Tuning BB’s Diana 27: Part 3

by Tom Gaylord
Writing as B.B. Pelletier

Part 1
Part 2

A history of airguns

This report covers:

  • Tuning time
  • Flat breech seal
  • New breech seal
  • Big lesson number one
  • Was there any change?
  • Oh, my!
  • Smooth
  • But wait…
  • Smoke tripped the chronograph start screen
  • Summary

What a story I have for you today! Talk about a trip to Serendib! I started writing before something incredible happened, so I will leave the start of the report as I originally wrote it and realign things when we get to the good part.

Tuning time

We learned in Part 2 that the Krytox grease that many people tout is no good for dampening vibration. After tuning Michael’s Diana 27 I wanted mine to be as smooth, so in Part two I cleaned out the 20+-year-old lithium grease from my rifle and applied Krytox, as several people have recommended over the years. But no dice. With Krytox my 27 buzzed again, though not as bad as a factory gun might. It also shot a little slower, though I think that might have been due to the breech seal and not the lube. read more


Diana model 26 breakbarrel air rifle: Part 3

by Tom Gaylord
Writing as B.B. Pelletier

Diana 26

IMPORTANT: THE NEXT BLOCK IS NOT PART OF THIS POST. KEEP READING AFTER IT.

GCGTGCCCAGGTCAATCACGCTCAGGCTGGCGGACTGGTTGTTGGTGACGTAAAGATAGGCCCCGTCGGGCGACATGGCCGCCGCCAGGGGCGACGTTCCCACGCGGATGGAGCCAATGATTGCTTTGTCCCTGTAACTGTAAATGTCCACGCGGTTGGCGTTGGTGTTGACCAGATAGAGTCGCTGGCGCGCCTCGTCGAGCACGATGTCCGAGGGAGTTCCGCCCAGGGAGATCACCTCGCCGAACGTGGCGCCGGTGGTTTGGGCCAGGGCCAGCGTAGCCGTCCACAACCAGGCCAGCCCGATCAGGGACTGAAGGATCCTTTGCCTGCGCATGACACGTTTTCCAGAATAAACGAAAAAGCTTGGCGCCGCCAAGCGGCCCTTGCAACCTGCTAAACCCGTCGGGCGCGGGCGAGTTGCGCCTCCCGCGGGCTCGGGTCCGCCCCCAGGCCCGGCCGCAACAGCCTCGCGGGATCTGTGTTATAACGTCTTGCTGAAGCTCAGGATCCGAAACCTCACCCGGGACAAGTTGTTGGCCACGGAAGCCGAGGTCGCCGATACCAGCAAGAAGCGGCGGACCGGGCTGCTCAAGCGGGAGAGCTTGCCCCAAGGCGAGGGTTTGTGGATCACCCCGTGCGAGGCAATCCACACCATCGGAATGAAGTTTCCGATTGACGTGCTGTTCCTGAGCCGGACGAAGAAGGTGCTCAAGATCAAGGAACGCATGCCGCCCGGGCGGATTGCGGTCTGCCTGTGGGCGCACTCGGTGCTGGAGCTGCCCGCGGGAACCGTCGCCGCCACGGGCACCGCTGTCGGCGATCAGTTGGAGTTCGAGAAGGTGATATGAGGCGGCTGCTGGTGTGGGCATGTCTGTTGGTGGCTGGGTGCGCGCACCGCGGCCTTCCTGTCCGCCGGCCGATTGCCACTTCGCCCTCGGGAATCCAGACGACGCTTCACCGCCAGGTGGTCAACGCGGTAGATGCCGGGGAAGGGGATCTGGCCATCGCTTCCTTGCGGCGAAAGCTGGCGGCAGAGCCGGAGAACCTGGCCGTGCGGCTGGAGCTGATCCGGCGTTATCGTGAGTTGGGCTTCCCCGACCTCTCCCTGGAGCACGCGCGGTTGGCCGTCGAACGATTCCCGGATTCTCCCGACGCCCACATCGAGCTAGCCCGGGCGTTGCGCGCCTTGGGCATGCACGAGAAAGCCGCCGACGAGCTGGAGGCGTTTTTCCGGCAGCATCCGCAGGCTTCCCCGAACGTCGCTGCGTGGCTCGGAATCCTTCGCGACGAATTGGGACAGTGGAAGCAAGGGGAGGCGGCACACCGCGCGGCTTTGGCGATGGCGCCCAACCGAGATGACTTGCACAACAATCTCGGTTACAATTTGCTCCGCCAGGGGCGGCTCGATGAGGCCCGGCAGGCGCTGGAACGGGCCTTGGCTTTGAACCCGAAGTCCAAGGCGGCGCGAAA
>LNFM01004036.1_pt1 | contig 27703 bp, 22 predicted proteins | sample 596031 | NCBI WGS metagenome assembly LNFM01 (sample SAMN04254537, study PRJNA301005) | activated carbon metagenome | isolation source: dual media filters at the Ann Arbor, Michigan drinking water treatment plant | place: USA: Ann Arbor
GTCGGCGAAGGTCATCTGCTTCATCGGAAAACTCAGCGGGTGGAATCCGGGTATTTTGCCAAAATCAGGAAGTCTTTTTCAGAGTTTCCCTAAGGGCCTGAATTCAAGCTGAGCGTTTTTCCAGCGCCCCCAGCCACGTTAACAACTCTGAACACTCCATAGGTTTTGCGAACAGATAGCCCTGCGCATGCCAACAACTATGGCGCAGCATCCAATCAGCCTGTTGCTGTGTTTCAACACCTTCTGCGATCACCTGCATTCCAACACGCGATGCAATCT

The Diana 26 air rifle.

Part 1
Part 2

A history of airguns

This report covers:

  • The test
  • Sight-in
  • Falcons
  • H&N Finale Match Light
  • RWS Superdome
  • Trigger is great!
  • Sig Match Ballistic Alloy
  • JSB Exact RS
  • H&N Match Green
  • H&N Baracuda Match with 4.50mm head
  • The final test
  • Discussion
  • Summary

Today we look at the accuracy of the Diana 26 I have been testing. Two things are different about this air rifle. It’s a Diana 26, which I didn’t hear of until recently and it’s a .177, which I haven’t had much luck with. So I chose 7 different pellets, in hopes of finding one or more than were accurate.

The test

I shot from 10 meters off a bench using the artillery hold, though I had to hold the rifle tighter than normal because the butt is so slippery against my shoulder. I shot 5-shot groups to speed things up, but decided I would shoot a final 10-shot group with the pellet that was most accurate. read more